People often question, what causes an individual to have an addictive personality? Study shows that certain personality or behavioral traits can make someone more likely to develop an addiction [3]. Traits can change between addiction type and substance, or even by the age of the person. Certain traits have been associated with drug abuse or addiction in general, including:

Impulsivity

It is generally connected with a wide range of psychological problems, including addiction. Sometimes described as erratic spontaneous or behavior with little thought of the outcomes or consequences, impulsivity can lead to risky behaviors. Impulsive individuals are more likely to make sudden decisions without completely thinking through the long-term consequences first.

Risk-Taker or Sensation-seeking behavior

This trait is related to impulsivity in the sense that sensation-seeking people might be more spontaneous or also seek out risky situations to fulfill the need for new or varied experiences. Individuals who are risk-takers crave excitement. They want to feel a thrill. This can often be done in various forms, such as risky financial investments, criminal behavior, or dangerous physical activities.

Negative Affect

Negative affect refers to a set of unpleasant emotions, such as sadness and anger, that can lead to maladaptive behaviors, including addiction. Those with negative affect are more likely to abuse alcohol or drugs to cope with stress. 

Addictive Personality Disorder
People who experience addictive personality disorders typically act on impulses and cannot deal with delayed gratification

Negative Urgency

Negative urgency is how rashly a person responds to distress. Those with negative urgency who have difficulty managing stress in a healthy way are more likely to turn to substance abuse to cope. 

Neuroticism

Individuals with high neuroticism usually respond to threats or challenges with negative emotions, such as sadness, anger, anxiety, and irritability. Research has revealed that people with high neuroticism are more likely to suffer from a substance use disorder [4].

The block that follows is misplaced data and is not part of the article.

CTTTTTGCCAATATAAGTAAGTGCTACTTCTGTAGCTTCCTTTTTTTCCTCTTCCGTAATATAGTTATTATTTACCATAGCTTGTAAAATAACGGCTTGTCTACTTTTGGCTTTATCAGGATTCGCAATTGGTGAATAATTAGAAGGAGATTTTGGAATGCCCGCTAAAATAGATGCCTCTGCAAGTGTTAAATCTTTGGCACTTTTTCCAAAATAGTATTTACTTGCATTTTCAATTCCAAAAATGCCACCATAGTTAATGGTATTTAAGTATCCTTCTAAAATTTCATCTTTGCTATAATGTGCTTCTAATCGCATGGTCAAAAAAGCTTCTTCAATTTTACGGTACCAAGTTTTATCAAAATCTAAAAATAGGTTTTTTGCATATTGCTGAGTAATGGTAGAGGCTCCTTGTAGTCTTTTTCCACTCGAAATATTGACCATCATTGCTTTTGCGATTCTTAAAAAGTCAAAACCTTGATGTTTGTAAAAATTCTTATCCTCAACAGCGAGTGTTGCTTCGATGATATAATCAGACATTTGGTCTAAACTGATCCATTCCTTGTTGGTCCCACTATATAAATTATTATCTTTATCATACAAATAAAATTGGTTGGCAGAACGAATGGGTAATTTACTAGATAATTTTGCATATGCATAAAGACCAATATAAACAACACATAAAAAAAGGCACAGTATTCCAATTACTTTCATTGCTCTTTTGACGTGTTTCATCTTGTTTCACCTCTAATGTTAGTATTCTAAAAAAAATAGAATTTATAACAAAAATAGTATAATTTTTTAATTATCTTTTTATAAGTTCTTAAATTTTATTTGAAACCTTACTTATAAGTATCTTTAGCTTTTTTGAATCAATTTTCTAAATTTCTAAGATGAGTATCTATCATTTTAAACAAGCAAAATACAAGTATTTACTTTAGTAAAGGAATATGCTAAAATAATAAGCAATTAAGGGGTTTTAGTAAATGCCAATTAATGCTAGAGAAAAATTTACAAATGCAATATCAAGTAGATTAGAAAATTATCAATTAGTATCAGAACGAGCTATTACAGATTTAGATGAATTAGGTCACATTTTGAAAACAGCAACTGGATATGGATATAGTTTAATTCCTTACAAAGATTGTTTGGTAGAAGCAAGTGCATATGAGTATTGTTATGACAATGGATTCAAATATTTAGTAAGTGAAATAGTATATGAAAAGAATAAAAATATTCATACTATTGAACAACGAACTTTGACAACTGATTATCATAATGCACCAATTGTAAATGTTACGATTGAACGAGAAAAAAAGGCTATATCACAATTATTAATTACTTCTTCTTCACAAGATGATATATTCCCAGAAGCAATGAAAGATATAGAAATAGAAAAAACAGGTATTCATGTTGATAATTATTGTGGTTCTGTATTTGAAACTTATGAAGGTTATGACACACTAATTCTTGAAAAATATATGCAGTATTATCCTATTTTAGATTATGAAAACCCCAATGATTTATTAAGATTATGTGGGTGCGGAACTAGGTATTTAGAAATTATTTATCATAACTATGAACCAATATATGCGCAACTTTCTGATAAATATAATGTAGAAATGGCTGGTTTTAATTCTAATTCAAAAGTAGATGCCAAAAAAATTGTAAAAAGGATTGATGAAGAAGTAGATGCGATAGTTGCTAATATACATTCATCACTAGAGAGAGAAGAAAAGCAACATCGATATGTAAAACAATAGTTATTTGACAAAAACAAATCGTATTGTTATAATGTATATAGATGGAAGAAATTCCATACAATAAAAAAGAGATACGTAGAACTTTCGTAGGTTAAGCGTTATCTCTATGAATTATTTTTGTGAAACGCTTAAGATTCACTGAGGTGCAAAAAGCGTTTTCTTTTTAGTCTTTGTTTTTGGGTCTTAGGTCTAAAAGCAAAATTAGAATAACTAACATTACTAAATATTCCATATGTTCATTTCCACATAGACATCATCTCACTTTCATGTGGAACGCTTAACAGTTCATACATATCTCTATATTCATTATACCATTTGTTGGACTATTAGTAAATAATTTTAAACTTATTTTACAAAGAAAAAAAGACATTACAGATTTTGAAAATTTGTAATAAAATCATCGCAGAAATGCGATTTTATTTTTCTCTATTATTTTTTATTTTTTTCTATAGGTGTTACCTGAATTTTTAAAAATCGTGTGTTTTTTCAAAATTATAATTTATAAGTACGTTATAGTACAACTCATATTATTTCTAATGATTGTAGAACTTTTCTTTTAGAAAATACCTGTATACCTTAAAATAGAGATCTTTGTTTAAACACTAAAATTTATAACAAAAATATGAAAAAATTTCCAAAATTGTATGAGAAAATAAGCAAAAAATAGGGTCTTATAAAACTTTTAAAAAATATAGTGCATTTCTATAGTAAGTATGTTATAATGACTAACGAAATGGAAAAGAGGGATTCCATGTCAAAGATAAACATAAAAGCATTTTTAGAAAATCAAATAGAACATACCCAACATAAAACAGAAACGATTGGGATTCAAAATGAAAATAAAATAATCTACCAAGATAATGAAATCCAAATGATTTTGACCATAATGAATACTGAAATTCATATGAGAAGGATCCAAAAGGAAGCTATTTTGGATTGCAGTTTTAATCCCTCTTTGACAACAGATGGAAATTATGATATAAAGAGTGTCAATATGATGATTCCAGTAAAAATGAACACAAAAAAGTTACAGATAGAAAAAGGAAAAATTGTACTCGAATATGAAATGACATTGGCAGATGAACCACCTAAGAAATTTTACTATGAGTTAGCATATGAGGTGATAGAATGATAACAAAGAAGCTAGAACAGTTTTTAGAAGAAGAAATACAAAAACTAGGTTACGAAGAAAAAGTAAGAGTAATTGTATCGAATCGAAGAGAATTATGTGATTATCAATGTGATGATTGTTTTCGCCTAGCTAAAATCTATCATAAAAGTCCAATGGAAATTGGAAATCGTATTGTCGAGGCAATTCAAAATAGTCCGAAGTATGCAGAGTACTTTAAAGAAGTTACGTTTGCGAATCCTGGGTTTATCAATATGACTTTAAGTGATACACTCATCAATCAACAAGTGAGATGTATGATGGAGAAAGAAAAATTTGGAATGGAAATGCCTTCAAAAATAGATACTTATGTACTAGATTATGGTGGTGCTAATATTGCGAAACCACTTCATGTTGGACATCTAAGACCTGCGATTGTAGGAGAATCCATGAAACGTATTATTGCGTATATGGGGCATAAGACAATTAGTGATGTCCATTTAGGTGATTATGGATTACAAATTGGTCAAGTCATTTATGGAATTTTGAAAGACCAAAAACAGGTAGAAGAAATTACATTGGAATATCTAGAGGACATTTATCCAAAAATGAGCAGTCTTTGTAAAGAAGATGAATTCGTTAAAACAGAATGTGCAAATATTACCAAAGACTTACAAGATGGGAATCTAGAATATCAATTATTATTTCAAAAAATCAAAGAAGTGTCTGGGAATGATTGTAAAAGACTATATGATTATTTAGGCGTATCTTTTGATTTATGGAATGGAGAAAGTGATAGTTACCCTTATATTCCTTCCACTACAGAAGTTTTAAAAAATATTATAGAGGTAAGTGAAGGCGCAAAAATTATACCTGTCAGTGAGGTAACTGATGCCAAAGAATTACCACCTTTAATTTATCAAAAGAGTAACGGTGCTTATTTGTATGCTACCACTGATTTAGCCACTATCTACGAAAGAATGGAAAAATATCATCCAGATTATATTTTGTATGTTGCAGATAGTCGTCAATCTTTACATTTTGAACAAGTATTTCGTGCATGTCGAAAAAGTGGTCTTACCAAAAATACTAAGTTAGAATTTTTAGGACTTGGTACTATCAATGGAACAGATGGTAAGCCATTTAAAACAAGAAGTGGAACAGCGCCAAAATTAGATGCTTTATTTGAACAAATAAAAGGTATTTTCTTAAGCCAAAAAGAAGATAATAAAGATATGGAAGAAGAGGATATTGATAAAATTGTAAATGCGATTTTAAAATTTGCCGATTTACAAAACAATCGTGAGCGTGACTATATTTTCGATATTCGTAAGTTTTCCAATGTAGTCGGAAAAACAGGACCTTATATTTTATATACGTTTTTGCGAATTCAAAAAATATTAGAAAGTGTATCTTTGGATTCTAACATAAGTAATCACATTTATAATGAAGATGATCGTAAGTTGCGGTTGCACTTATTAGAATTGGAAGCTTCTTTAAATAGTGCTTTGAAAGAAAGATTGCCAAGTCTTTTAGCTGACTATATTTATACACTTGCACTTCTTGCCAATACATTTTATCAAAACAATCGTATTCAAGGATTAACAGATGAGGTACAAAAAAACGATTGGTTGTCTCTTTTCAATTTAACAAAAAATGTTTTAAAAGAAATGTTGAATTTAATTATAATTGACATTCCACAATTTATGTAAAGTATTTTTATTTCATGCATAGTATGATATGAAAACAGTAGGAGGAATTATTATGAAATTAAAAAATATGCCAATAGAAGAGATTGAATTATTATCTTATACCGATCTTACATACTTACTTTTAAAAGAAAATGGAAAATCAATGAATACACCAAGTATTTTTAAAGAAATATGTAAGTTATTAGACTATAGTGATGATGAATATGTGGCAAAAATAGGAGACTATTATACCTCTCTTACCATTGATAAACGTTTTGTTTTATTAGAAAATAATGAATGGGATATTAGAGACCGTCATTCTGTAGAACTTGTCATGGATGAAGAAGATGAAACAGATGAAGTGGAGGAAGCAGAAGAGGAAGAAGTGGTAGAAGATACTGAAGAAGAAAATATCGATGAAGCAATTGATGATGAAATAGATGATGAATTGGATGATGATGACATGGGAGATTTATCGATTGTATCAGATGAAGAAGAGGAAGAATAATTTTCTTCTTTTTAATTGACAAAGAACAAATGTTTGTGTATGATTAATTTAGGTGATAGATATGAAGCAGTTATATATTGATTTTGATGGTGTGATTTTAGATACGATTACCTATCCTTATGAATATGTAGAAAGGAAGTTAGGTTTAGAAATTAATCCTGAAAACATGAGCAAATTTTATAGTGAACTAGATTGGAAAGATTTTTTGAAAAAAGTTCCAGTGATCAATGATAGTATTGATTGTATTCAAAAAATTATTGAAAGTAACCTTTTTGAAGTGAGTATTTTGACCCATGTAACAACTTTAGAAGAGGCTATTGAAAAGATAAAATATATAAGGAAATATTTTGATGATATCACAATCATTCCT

Aggression

Aggression is defined by violent behavior and hostility toward others. Research shows it is positively correlated with online gaming addiction. 

Disagreeableness

People who are disagreeable are more likely to be unfriendly, selfish, and uncooperative. Research has shown that a low level of agreeableness is correlated with substance abuse.

Narcissism

Studies have suggested a link between narcissism, or an inflated sense of self-importance, and online gaming addiction.

Tips to Overcome Harmful Addictive Personality Disorder

A person who is dealing with the effects of an addictive personality disorder may find it very hard to break out of the grasp of this disorder. It can be very challenging to fight the urges of compulsive behaviors, impulsivity, anxiety, and depression. Surmounting these difficulties is far from easy. However, that doesn’t mean that it cannot be done.

Most people feel that it is not possible to overcome addictive personality disorder. They feel that if you have these traits, you will inevitably struggle with addiction and will, most likely, never break free from these difficulties. Still, this is definitely not true. 

A person can certainly become free from these problems through, dedication, commitment, and professional treatment. There are lots of ways in which a person can strive to overcome the effects of addictive personality traits. Here are some of them: